A man. A woman. An underground train. Traded looks. Traded fantasies. No one looking. No one aware. The train stops. The lick of her lips. The ring on her finger. Will they? Won’t they? The crowd in the station.
The man is Brandon. We soon meet the rest of him. His job. His coldness. His naked body wrapped in blue sheets. His overpowering sexual impulse. Alleys. Back doors, Luxury hotels. His computer tracked off to clean porn. His apartment, appointed and neat, his first mask toward the world. The kind way to see him is as a ladies man. The less kind way is as a sex addict.
The premise of Steve McQueen’s highly sexual Shame, a rare recipient of an NC-17 rating, seems like a comedy, if it were played for any warmth. What if a sex addict’s hyper-controlled life of conquests, stimulation and disconnection crumbles when his gypsy sister needs a place to stay? She wears crazy on her sleeve next to a big heart. She wants him to unwind and return her love. He wants her to leave. There is a vibe in their relationship–aloof, dependent–that suggests the relationship of parents. If they ever had parents. They are orphans to the city.
Is Brandon a sociopath? He’s polite, accommodating, holds doors for prostitutes, but he shows little feeling for others. It’s not an absence of emotion or empathy, but a fear of it. He feels connection as much as his sister, but distrusts it. He loathes the risk of emotional connection dragging him down.. And this is one sensibility of Shame: love as a necessity even when it feels like a punishment.
The film’s money shot follows Brandon jogging down a street, fascinated with his stride, with beautiful casual lyricism. It’s a flashy shot. It draws attention. Yet much of Sean Bobitt’s best work delivers in small amounts. Brother and sister argue on the couch. The backs of their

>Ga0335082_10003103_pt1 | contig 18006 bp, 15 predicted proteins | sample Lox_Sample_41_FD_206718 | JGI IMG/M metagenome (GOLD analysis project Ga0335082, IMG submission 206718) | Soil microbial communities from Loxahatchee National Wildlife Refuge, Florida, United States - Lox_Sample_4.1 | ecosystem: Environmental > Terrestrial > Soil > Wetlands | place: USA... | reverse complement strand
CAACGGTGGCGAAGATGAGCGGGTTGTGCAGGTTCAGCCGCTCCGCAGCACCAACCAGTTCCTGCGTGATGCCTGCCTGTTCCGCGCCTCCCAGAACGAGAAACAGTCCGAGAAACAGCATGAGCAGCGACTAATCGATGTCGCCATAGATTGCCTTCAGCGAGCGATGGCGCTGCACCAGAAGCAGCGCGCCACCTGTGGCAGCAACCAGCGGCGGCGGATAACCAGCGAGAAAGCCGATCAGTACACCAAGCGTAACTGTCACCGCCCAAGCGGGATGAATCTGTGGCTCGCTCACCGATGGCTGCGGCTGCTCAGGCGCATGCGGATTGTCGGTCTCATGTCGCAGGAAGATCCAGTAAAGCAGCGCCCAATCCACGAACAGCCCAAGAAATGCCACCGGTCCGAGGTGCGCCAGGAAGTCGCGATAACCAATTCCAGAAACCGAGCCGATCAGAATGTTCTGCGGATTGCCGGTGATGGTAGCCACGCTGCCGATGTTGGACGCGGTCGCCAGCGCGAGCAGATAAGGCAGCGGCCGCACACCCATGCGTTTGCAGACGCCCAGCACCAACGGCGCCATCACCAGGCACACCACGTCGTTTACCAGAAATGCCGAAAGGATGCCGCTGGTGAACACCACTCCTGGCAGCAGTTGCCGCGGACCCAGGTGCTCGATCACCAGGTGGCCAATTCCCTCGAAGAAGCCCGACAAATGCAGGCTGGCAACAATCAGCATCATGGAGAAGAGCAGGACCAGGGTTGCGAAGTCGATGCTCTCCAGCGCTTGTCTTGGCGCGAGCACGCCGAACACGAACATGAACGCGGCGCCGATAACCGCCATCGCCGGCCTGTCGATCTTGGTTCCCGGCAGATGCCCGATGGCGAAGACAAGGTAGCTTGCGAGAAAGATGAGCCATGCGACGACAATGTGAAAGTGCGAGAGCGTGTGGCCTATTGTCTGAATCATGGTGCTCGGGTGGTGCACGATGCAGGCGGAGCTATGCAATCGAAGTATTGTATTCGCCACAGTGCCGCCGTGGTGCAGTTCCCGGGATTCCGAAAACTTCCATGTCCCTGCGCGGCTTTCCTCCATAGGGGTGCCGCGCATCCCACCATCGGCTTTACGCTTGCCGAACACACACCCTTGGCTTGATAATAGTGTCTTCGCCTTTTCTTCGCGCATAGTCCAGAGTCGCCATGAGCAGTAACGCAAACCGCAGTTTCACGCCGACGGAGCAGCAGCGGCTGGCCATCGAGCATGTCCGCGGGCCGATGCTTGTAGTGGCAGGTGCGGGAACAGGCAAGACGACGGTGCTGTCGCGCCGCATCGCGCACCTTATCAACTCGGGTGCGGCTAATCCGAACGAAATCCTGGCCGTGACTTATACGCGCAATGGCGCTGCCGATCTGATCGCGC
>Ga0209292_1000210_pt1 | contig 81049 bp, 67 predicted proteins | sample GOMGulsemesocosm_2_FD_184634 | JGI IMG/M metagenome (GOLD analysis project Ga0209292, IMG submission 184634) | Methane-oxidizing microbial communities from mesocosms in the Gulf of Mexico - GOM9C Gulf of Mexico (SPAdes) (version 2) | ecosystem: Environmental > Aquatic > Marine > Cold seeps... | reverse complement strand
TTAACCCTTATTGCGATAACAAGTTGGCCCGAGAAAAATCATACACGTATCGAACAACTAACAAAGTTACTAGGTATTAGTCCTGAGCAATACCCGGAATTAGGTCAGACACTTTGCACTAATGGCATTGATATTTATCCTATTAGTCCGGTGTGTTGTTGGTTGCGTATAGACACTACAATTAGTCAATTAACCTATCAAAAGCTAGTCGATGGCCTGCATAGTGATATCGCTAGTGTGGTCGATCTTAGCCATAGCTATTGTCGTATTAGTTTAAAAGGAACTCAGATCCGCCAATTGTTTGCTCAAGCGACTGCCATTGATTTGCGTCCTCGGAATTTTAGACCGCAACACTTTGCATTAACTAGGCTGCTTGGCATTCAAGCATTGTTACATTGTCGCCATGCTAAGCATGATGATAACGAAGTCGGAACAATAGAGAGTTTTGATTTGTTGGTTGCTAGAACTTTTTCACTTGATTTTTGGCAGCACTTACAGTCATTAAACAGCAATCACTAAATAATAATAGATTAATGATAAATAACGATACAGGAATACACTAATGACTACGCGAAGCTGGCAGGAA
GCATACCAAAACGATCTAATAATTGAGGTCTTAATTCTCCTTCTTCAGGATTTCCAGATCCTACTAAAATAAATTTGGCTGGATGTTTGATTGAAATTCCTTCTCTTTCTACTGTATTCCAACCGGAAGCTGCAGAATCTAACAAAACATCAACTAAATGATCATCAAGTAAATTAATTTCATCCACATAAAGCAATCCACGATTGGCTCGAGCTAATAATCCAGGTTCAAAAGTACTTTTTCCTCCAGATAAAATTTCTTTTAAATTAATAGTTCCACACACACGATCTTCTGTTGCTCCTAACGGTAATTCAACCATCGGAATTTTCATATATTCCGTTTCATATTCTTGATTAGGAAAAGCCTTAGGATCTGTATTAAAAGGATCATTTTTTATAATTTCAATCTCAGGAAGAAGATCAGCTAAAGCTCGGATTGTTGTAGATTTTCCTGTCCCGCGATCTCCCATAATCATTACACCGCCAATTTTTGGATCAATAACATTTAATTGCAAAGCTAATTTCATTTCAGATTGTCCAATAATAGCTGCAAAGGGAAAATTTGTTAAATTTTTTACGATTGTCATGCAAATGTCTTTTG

heads hide their emotion. The camera tilts as the power shifts in the conversation. Words. Tension. Clumps of hair.
McQueen relies on long takes of silence that leave the audience in a state of uncertainty. We are left to interpret the message. The style gives the actors space to breathe. Michael Fassbender uses it to suggest the emotion churn, a memorably chilly performance. As his sister, Carey Mulligan excels – her usual minimalist reserve gets to take her Looney Tunes gene out for a spin. Her heartbreaking performance of “New York, New York” (her character is a lounge singer) is one of the film’s lasting moments.
There really is a lot of sex in Shame – as much as I’ve seen in aggregate in six years of film writing. Yet it isn’t erotic in the least. Shame engages in sexual fantasy at the same time that it debases its eroticism, making it seem like pathetically wasted energy and a drying of the soul. It strikes me as the work of a married man. There’s a push-pull attraction to the liberating fantasy followed by the judgment that keeps us in line.
A man. A woman. An underground train. Traded looks. Traded fantasies. No one looking. No one aware. The train stops. The lick of her lips. The ring on her finger. Will they? Won’t they? She can leave it, stop it there, pack the bags and return to life. Can he?